A crowded movie theater with booming noises coming from the screen is usually too much for 7-year-old Ariana Evans to handle.
Like many children with autism, the young girl can become overwhelmed by the sensory overload. She may start to chatter and fidget, disturbing others, and she and her family usually end up having to leave.
It's a dilemma for the growing ranks of parents working to help their disabled kids adapt to the real world. They want their children to enjoy the same experiences as others do, yet be able to express themselves naturally, which sometimes may garner stares.
"A parent in this situation may find themselves in a bind as they want their child to be included in community-based activities but also not have their child's behaviors impede on the other children's enjoyment in the activity," said Tom Flis, senior behavior specialist with Sheppard Pratt Health System.
But families are finding more and more programs aimed at kids with developmental disabilities.
The Walters Art Museum has "sensory mornings" held when crowds are light and, unlike the typical hands-off exhibits, there are items kids can touch. The National Aquarium opens 30 minutes early twice a month, letting disabled people skip the line and has a quiet area where parents can take overly excited kids to calm them. There are also sailing, trampoline and indoor rock climbing activities aimed at developmentally disabled kids.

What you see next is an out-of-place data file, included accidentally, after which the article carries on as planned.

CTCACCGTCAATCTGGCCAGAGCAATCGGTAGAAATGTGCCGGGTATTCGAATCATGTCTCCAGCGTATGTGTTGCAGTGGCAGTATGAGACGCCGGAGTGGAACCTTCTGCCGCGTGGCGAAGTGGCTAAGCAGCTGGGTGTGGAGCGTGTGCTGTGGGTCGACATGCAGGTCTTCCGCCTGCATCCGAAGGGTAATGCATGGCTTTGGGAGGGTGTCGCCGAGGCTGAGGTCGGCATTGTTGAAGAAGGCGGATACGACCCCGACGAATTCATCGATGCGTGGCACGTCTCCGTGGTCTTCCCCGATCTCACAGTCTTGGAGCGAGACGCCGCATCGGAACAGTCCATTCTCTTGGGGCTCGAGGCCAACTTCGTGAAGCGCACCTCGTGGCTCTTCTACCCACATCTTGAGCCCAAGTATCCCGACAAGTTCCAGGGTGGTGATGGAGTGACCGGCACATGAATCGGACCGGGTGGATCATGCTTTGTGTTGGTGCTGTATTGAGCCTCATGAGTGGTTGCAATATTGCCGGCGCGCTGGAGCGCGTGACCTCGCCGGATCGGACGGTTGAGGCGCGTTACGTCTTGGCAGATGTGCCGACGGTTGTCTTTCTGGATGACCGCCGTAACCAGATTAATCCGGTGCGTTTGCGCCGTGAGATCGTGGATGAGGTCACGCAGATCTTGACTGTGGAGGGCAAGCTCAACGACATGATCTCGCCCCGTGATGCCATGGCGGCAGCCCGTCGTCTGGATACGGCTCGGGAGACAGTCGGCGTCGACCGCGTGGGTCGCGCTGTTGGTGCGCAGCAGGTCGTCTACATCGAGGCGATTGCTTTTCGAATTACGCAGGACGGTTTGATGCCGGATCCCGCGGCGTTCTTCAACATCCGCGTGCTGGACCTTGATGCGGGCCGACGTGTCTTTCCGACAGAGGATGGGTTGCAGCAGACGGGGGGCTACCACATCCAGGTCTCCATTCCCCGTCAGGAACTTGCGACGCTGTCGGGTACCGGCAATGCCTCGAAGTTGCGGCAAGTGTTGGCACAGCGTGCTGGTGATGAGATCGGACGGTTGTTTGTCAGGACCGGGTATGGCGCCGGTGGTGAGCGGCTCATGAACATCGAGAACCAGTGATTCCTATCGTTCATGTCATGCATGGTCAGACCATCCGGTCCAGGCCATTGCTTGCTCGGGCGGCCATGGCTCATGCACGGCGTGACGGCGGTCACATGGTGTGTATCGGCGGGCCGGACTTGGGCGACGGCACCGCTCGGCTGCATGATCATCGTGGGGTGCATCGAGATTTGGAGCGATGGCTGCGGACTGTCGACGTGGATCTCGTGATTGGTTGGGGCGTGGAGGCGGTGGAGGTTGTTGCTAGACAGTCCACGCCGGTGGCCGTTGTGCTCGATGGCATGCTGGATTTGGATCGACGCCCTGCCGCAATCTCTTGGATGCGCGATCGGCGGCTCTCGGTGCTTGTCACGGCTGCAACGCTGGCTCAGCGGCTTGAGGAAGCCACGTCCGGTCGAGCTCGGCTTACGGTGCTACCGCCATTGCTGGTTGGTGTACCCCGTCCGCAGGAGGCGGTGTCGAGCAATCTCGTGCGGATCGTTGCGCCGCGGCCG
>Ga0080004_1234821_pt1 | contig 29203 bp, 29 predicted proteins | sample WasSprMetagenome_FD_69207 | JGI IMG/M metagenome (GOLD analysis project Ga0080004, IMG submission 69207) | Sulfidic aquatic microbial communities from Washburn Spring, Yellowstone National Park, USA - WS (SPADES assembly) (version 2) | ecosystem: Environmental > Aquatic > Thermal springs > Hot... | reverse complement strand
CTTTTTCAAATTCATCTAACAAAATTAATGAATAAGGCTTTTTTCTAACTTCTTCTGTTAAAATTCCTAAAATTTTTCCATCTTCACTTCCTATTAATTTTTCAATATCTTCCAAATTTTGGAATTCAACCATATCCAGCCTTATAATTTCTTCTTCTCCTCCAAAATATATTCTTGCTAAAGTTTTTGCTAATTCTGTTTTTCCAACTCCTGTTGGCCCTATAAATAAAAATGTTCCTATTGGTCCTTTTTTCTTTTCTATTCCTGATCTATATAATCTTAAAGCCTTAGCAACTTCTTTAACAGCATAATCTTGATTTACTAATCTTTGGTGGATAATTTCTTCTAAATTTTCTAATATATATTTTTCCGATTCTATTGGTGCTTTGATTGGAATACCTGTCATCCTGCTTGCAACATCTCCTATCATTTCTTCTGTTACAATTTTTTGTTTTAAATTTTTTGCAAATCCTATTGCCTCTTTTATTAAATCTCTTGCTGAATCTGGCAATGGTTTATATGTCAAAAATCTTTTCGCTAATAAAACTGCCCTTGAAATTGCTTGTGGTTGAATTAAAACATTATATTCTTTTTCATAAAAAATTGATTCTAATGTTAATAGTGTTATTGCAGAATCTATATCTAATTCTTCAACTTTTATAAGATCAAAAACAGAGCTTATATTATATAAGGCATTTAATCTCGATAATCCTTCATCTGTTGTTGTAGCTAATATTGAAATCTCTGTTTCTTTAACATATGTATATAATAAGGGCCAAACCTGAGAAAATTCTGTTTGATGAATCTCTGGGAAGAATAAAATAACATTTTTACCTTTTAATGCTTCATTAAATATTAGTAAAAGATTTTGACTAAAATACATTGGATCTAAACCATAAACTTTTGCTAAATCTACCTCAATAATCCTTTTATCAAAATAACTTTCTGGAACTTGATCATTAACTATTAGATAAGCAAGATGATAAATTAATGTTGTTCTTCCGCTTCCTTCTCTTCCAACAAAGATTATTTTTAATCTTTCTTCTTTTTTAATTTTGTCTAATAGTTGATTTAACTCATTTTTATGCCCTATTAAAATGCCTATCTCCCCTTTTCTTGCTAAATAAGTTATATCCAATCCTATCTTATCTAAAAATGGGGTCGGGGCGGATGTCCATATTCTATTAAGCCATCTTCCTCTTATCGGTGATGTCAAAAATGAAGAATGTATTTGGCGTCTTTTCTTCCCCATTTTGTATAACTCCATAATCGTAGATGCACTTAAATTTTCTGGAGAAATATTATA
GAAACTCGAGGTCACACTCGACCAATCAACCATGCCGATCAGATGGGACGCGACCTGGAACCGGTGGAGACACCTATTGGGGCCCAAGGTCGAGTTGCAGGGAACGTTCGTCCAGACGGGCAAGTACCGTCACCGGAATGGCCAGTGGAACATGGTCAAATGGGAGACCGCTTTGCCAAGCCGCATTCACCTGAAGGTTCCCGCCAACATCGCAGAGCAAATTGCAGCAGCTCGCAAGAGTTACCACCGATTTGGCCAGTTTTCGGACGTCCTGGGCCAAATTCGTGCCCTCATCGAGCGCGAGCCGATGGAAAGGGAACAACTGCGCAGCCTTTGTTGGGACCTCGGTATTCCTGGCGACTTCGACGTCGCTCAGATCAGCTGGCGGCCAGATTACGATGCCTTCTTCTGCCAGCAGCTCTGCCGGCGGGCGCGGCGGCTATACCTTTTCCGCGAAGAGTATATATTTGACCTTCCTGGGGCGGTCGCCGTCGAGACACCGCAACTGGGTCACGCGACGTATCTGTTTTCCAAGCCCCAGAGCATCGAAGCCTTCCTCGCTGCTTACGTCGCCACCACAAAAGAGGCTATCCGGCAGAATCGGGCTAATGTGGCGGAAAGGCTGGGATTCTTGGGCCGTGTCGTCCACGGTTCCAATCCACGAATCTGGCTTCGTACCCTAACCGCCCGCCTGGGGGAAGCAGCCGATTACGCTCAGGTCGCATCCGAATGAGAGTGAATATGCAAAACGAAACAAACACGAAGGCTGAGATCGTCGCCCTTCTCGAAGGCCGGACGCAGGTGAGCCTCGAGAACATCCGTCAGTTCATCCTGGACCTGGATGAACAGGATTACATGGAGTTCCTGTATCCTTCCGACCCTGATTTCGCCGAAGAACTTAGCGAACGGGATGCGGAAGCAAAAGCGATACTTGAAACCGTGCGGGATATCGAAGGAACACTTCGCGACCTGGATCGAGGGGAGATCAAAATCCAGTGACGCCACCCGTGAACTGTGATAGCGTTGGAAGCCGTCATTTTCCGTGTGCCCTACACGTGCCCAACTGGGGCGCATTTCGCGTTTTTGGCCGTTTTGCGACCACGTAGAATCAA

The Evans family took Ariana last week to a special movie night for kids with developmental disabilities at Bengies Drive-In, organized as a fundraiser for The Arc of Maryland, a grass-roots advocacy organization dedicated to ensuring equal rights and opportunities for adults with intellectual and developmental disabilities.
The kids could talk through the movie and repeat lines as much as they wanted. They could sit in their cars with their families, where they feel safer than in the midst of a huge crowd, which might spark anxiety. They could walk around if they became agitated. Ariana sat in the front seat in her dad's lap and ate a red, white and blue popsicle, popcorn and nachos. Younger sister Liliana sat in the seat next to them.
The girls' father, Bill Evans, said the experience was much less stressful and enjoyable then going to a typical movie theater.
"It's hard to take her to the [traditional] theater," Evans said. "This set-up makes it so she still gets to go to the movies."
Nearly 20,000 children in Maryland have some variation of autism spectrum disorder, according to the Centers for Disease Control and Prevention. About 180,000 children and adults, or 3 percent of Maryland's population, have a developmental disability, according to The Arc of Maryland
Between 2000 and 2010, the autism rate soared from 1 in 150 to 1 in 68, according the Autism Society.
As the incidence of autism and other intellectual and developmental disabilities rises, more parents and caregivers want to help these individuals participate in their communities.
Education and outreach are needed to better integrate those with disabilities and make situations better since many people may not understand those diabilities, said Sheppard Pratt's Flis.
For example, Flis suggested parents should talk to those who organize activities in their communities, such as the soccer coach or gymnastics teacher, and see if they would be willing to have a child with special needs join the group. Parents also can offer to do a small educational session before events and talk with the other parents and their children about their child's special needs.
"I think many of these parents would be surprised at how accepting others can be," Flis said.